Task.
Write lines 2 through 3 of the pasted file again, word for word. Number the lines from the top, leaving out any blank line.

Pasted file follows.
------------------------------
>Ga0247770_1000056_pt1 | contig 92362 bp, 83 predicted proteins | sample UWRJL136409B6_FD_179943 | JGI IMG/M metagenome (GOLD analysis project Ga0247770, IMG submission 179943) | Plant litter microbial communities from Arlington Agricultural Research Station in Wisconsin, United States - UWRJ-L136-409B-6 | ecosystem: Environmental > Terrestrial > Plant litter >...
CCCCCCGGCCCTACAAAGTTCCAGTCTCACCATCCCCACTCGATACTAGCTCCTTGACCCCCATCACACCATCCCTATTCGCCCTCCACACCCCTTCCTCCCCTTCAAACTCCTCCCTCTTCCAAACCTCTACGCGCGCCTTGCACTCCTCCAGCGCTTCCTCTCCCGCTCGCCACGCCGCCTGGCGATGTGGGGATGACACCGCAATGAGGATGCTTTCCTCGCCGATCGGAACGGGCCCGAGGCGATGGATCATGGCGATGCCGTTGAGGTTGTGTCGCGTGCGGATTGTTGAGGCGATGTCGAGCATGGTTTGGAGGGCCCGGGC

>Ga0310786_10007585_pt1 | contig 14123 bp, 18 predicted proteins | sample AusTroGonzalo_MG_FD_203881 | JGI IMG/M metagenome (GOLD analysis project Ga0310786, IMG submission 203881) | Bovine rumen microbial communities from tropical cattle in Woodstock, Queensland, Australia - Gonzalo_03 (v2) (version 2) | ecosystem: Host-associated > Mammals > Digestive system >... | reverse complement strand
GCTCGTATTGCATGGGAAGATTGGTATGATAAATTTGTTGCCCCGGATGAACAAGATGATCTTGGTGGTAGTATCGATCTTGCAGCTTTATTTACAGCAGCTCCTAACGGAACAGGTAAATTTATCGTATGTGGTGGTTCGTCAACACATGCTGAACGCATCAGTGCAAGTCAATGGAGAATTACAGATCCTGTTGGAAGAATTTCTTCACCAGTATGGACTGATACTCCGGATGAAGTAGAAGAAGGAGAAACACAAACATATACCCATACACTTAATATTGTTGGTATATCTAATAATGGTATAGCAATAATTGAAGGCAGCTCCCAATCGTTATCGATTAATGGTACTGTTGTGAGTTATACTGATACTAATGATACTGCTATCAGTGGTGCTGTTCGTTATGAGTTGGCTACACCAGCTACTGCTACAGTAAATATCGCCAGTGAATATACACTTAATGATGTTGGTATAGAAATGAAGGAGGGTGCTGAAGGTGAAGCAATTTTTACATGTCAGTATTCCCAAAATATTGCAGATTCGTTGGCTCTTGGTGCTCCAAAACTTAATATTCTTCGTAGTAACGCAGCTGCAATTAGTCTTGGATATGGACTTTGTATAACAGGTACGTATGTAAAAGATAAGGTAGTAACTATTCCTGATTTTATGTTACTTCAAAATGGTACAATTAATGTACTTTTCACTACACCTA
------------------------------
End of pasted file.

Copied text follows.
CCCCCCGGCCCTACAAAGTTCCAGTCTCACCATCCCCACTCGATACTAGCTCCTTGACCCCCATCACACCATCCCTATTCGCCCTCCACACCCCTTCCTCCCCTTCAAACTCCTCCCTCTTCCAAACCTCTACGCGCGCCTTGCACTCCTCCAGCGCTTCCTCTCCCGCTCGCCACGCCGCCTGGCGATGTGGGGATGACACCGCAATGAGGATGCTTTCCTCGCCGATCGGAACGGGCCCGAGGCGATGGATCATGGCGATGCCGTTGAGGTTGTGTCGCGTGCGGATTGTTGAGGCGATGTCGAGCATGGTTTGGAGGGCCCGGGC

>Ga0310786_10007585_pt1 | contig 14123 bp, 18 predicted proteins | sample AusTroGonzalo_MG_FD_203881 | JGI IMG/M metagenome (GOLD analysis project Ga0310786, IMG submission 203881) | Bovine rumen microbial communities from tropical cattle in Woodstock, Queensland, Australia - Gonzalo_03 (v2) (version 2) | ecosystem: Host-associated > Mammals > Digestive system >... | reverse complement strand